The Fatherhood Change

baby photoPhoto by Andrew Mason

It is well documented the changes a woman goes through after childbirth, both mental and physical but there is little written about the effects on the father. Granted the man does not undergo any physical changes but there are certainly changes mentally. There is the whole protective gene that kicks in once there is a baby in the family. Anyone who has driven a car with a crying baby knows that there is an urge to drive faster, to get to where you are going in order to look after the baby. It isn’t a physical thing, nor is it an acknowledgeable thought, rather a feeling of urgency. There is also the amazingly calm sensation of the father lying on a sofa with his baby lying on him sleeping. Possibly one of the greatest feelings in the world.

Another change, and one that was quite unexpected for me was how some movies affected me. I am not talking about the first five minutes of Finding Nemo or Up (seems to be a trend don’t you think) nor movies that are designed to affect you emotionally. It could be any movie at all, the only common denominator is that there features a child who is either in danger or who is lost, or one who is crying, sad, or experiencing the loss of a parent. To show how random this effect could be, even a moderately watchable movie such as Battle: Los Angeles makes me want to hold my children and tell them that I love them.

Why did such a ‘classic’ action movie such as this move me? There are scenes where a child loses his father (off topic but played by the under-rated Michael Pena) and who is obviously sad. It was unexpected how the feeling sneaked up on me, but yet it kicked in quickly once the aforementioned scenario occurred. Even half hour after watching the movie the emotion is still there, lingering in my gut. I know that I have not re-watched certain movies because of this feeling. I am not afraid of my emotional side (I am a modern man after all) but I actively choose to avoid feeling this way.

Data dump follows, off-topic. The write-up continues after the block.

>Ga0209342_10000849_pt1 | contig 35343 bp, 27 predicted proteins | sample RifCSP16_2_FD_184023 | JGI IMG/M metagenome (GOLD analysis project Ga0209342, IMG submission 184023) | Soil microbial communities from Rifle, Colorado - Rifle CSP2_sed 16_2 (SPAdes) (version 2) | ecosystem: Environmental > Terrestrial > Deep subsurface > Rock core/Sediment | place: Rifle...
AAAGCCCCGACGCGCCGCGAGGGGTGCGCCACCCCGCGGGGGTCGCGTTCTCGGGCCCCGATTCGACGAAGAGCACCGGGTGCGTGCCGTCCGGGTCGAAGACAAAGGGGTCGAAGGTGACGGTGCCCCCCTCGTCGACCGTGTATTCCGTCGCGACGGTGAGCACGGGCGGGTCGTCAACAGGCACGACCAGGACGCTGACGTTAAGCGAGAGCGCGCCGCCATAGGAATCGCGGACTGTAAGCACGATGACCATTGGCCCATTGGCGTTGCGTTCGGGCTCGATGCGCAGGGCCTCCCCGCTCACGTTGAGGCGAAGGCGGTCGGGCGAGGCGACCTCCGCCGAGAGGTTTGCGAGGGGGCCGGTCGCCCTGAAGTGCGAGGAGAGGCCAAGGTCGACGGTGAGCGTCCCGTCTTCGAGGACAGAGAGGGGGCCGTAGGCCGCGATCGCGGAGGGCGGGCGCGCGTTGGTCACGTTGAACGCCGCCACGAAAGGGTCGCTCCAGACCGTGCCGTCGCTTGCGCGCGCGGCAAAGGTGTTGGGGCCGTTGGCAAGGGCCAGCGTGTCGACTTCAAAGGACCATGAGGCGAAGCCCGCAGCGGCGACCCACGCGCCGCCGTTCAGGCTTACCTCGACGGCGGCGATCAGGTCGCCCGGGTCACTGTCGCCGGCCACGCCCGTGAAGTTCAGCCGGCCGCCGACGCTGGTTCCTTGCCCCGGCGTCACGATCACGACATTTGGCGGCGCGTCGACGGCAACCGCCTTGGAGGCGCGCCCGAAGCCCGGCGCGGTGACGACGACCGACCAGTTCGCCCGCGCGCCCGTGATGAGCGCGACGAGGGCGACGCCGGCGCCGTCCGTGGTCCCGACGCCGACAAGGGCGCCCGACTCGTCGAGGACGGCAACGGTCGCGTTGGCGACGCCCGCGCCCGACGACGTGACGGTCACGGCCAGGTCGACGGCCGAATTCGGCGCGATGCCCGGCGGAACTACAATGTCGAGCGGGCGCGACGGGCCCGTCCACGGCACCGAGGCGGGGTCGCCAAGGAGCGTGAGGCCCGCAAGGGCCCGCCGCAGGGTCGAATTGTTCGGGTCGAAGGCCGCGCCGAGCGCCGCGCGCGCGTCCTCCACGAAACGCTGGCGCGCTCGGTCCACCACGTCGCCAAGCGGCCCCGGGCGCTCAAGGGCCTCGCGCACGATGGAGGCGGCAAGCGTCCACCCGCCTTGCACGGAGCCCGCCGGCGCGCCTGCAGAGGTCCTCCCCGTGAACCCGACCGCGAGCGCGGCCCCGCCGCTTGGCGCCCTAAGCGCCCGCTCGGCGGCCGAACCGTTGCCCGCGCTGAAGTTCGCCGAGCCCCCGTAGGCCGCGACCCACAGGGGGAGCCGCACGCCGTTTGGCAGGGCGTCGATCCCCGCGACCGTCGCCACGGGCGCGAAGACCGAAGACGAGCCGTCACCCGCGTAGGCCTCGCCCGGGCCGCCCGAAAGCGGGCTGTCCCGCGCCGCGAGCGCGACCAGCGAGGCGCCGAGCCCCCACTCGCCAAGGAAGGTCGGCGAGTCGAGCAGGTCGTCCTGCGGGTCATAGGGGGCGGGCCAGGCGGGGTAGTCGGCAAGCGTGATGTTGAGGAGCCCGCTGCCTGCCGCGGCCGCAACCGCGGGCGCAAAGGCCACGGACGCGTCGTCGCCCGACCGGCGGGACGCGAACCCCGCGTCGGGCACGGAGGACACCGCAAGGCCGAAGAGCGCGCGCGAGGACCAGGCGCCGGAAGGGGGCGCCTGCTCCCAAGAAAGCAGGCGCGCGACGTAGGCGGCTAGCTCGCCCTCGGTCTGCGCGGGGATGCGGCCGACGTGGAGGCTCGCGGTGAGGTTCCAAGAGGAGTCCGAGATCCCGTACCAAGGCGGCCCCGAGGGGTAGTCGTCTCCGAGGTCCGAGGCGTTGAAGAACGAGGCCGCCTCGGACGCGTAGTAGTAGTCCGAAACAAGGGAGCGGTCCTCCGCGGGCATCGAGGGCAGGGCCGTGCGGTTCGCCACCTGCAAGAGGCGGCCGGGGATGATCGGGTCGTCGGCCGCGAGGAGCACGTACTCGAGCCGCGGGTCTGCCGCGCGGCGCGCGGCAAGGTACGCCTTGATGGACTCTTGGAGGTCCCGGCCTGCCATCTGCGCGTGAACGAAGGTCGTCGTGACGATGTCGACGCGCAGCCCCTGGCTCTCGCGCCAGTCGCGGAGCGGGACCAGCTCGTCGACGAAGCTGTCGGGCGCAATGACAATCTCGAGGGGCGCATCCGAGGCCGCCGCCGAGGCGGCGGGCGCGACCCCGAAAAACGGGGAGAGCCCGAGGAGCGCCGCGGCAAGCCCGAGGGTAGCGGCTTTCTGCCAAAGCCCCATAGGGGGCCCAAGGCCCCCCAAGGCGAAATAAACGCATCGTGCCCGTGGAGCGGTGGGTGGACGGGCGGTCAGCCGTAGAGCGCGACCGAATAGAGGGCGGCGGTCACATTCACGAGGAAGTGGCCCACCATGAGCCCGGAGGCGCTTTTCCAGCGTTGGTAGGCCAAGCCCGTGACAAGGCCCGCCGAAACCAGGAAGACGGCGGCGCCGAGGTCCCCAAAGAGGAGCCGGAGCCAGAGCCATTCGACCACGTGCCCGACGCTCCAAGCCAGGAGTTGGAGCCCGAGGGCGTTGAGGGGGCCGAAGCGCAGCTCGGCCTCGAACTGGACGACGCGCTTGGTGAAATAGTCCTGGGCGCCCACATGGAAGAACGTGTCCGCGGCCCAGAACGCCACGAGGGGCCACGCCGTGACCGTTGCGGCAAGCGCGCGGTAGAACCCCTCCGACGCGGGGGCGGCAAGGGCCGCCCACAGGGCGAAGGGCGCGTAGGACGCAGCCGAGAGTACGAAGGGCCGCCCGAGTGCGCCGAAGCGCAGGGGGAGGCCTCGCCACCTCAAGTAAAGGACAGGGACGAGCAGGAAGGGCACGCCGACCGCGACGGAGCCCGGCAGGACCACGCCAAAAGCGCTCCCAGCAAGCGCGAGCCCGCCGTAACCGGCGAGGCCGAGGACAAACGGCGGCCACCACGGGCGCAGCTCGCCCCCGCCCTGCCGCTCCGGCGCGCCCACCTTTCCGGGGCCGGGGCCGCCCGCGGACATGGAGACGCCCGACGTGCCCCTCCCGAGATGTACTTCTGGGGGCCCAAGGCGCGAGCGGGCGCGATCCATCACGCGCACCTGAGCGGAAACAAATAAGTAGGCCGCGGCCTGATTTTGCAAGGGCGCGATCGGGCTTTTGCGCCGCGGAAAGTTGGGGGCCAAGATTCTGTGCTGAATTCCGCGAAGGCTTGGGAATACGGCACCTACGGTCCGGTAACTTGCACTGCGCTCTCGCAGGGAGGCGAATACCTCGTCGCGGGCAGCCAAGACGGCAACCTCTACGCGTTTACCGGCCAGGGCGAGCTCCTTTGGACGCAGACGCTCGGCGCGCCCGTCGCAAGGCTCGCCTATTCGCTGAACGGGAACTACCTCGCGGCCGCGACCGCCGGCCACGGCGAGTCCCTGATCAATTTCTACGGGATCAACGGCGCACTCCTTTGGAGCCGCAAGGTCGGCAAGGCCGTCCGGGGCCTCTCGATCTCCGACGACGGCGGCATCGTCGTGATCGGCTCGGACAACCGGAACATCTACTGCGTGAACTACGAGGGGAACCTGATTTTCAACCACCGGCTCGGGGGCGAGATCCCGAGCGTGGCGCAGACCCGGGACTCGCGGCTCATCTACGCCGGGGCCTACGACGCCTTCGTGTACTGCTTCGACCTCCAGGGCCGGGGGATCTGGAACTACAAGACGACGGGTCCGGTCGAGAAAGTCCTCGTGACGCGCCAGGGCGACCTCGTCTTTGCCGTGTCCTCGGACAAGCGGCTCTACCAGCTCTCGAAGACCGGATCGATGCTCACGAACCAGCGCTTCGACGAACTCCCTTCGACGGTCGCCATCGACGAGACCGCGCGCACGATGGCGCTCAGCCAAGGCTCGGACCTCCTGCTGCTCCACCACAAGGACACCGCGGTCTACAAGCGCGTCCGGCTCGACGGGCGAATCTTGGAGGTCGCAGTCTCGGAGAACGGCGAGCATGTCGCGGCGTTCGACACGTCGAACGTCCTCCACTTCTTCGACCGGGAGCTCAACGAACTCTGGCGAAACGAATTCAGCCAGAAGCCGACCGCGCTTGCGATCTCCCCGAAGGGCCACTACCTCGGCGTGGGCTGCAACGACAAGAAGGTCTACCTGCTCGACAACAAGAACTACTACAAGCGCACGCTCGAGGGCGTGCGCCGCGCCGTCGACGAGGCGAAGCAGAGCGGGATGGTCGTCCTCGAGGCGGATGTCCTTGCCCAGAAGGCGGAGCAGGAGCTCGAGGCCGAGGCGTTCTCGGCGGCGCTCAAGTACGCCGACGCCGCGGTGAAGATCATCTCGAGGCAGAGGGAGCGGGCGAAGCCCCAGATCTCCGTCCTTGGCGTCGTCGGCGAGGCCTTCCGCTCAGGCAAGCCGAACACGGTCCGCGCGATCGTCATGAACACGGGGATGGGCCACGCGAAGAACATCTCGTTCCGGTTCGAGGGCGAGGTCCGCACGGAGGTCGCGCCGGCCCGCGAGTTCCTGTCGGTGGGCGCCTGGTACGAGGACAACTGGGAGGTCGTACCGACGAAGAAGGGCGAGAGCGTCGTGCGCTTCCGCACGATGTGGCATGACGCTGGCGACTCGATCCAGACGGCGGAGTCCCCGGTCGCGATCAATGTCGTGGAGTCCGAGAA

Part of me believes that this is part and parcel of being bi-polar, that I am more emotionally susceptible to this sort of influence but the majority of my confused brain knows that it is because of fatherhood. There was never a moment before the birth of my first child (a masculine child) where scenes featuring a child moved me. Maybe it was a part of my soul that was lying dormant until activated by the sleepless nights, smell of soiled diapers and crying until the baby gets what it wants, but maybe it is just part of being a father, the part that makes you take the kid(s) for a sneaky ice cream while the mother is shopping or working. The part that makes you sit on a child’s bed at bedtime and talk about whatever the child wants until their eyes begin to droop.

Becoming a parent is very similar to the Matrix, no matter how much someone tries, you cannot be told what the Matrix (parenting) is. You have to see it for yourself. At least Keane Reeves is going to be around!

Photo by Andrew Mason

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